Thursday, September 21, 2006

What will happen when the Sun will die?

The Sun is now in a dynamic equilibrium – there is gravity on one hand and the fusion process that "fuels" the Sun on the other hand. Gravitation condenses the matter but as atoms (especially hydrogen) are squished together, they fuse into heavier atoms (helium) releasing a lot of energy in the process. This release of energy balances the gravitation. But this will go on only as long as there is enough "fuel". Eventually, all the hydrogen would have been transformed into helium (in about 5 billion years) and the helium will by transformed into carbon. A star like the Sun is not massive enough to be capable of fusing carbon.

Astronomers still don't know all the exact details but they know that the Sun will start to swell into a red giant that would reach a diameter about 100 times greater than its current size (it will probably engulf Earth). The image below shows a comparison between red giants and the Sun (the small dot).

In the aftermath of the red giant there will remain a white dwarf in the middle. The dissipating gas bubble continues to glow due to the ultraviolet radiation shooting from the interior. This glowing gas, called planetary nebulae, will eventually disperse in several thousand years leaving behind the white dwarf.

The planetary nebulae

Astronomers have observed many Sun-like stars in their final stages, before becoming white dwarfs. The images of planetary nebulae are spectacular and each looks like none other. The expelled gas has intriguing symmetrical patterns as well as more chaotic structures.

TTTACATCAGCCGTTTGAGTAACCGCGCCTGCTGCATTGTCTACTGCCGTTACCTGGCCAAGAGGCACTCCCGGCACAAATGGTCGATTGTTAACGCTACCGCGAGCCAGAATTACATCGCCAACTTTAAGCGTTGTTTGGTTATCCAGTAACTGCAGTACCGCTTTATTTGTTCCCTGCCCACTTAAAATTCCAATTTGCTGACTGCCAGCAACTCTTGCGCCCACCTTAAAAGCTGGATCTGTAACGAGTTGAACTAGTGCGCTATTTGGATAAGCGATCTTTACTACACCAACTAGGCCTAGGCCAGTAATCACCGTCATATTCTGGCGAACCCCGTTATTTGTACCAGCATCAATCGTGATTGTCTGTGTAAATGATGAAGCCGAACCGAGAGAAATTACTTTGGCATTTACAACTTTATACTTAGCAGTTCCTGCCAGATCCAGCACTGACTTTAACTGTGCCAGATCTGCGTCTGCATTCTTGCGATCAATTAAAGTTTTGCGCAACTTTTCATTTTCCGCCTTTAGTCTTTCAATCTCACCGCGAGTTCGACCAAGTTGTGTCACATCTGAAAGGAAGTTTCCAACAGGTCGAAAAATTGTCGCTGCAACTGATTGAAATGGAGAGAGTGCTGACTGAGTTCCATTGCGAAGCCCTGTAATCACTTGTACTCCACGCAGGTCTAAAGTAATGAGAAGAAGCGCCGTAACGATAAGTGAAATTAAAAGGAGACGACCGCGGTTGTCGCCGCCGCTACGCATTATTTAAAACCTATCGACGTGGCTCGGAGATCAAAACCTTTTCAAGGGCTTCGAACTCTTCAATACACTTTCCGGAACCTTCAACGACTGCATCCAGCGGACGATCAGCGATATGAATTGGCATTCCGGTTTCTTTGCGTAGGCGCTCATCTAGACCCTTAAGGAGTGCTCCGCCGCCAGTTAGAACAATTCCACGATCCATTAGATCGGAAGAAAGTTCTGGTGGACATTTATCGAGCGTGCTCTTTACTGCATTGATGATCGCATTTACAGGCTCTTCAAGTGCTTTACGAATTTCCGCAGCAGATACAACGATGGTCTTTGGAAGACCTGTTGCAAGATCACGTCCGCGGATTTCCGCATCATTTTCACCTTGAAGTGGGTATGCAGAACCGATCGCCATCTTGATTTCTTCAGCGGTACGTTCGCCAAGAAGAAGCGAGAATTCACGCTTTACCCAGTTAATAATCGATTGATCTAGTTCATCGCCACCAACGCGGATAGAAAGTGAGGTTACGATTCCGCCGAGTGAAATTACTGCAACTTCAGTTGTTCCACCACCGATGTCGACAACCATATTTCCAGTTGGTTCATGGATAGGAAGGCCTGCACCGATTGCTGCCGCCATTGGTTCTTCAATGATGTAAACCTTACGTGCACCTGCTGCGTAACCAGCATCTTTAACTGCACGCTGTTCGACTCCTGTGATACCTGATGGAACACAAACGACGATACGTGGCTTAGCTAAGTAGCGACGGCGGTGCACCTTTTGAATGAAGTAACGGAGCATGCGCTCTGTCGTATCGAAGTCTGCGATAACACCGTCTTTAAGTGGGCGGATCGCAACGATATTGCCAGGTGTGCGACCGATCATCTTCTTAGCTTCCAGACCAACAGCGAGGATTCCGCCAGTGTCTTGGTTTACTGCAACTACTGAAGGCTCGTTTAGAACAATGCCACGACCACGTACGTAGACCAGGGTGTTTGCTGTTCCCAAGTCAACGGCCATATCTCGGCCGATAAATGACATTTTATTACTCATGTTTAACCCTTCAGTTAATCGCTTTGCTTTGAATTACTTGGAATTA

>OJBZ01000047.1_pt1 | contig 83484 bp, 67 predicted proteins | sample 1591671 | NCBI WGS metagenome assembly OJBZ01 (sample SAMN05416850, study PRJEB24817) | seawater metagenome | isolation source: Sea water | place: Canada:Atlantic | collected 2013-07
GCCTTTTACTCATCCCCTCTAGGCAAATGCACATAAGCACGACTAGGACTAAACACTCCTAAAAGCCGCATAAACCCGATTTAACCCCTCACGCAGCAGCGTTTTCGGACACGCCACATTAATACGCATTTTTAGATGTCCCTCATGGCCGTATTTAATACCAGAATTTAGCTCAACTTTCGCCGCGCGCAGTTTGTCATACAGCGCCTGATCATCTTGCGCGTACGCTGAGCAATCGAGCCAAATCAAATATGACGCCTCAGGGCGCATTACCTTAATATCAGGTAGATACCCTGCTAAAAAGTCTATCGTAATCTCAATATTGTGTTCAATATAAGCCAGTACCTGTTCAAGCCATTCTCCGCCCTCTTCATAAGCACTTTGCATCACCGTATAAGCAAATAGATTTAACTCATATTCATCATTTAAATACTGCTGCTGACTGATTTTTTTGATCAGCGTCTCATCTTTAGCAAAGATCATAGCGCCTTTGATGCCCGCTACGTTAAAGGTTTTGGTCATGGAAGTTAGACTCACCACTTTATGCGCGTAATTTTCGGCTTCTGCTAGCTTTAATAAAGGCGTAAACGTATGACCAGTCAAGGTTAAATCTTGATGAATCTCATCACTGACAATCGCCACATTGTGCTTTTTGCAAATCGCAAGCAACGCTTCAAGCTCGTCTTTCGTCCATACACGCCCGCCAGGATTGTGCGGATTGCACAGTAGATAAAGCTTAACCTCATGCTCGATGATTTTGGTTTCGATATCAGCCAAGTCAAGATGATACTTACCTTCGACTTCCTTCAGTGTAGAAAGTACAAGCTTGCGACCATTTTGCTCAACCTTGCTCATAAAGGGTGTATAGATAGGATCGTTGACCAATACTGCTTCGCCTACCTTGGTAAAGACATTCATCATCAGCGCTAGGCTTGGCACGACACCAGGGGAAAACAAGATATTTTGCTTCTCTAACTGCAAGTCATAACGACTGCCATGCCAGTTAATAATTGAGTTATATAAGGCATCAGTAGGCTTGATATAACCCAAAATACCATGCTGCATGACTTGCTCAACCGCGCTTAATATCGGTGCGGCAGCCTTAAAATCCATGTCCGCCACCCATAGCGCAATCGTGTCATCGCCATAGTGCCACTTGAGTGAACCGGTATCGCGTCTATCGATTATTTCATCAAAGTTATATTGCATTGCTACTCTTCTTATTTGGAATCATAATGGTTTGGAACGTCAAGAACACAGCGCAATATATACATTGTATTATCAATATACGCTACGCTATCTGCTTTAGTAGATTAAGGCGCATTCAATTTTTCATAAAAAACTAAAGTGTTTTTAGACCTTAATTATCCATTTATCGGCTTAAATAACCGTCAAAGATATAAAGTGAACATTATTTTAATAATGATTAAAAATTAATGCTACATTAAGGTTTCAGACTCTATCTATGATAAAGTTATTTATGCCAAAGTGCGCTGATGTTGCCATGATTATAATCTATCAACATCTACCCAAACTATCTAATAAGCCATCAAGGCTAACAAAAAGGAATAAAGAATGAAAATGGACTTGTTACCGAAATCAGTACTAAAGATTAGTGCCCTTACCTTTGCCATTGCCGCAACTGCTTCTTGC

Scientists are baffled by how a spherical star produces such prominent, non-spherical symmetries in the gas that it ejects. Some have suggested that the shapes might be influenced by the magnetic fields generated by the star. The shapes might also be influenced by the gravitation of other nearby stars.

The image below (click to enlarge) shows a sampling of nebulae imaged by the Hubble Space Telescope: Cat's Eye nebula (A), Helix Nebula (B), Little Ghost Nebula (C), Spirograph Nebula (D), and Eskimo Nebula (E).

Credits: Cat's Eye nebulae: R. Corradi (Isaac Newton Group of Telescopes, Spain), Z. Tsvetanov (NASA). Helix Nebula: NASA, ESA, C.R. O’Dell (Vanderbilt University), and M. Meixner, P. McCullough (STScI); Little Ghost and Spirograph Nebulae: NASA and The Hubble Heritage Team (STScI/AURA); Eskimo Nebula: NASA, A. Fruchter, and the ERO Team (STScI).

The Cat's Eye nebula (A) has a pattern of 11 or more concentric rings, or shells. Each shell is the edge of a spherical bubble. The star seems to have had episodic "eruptions" of gas recurring about every 1,500 years. Astronomers have seen such concentric rings around other planetary nebulae as well.

The Helix nebula (B) bears this name because astronomers think it is shaped like a tube (we're looking straight into it). However, this tube is rather short, more like a ring: it has a length of about 0.2 light years (about one trillion kilometers) and a diameter of around 2.5 light years.

The white and orange "tentacles" that make this ring seem to float on a blue gas. These filaments were probably ejected by the dying star and formed comet-like trails of colder dust and gas.

The Helix, located 650 light years from Earth, is one of the closest planetary nebulae. This glowing gas cloud appears very large in the sky: about half the diameter of the full moon.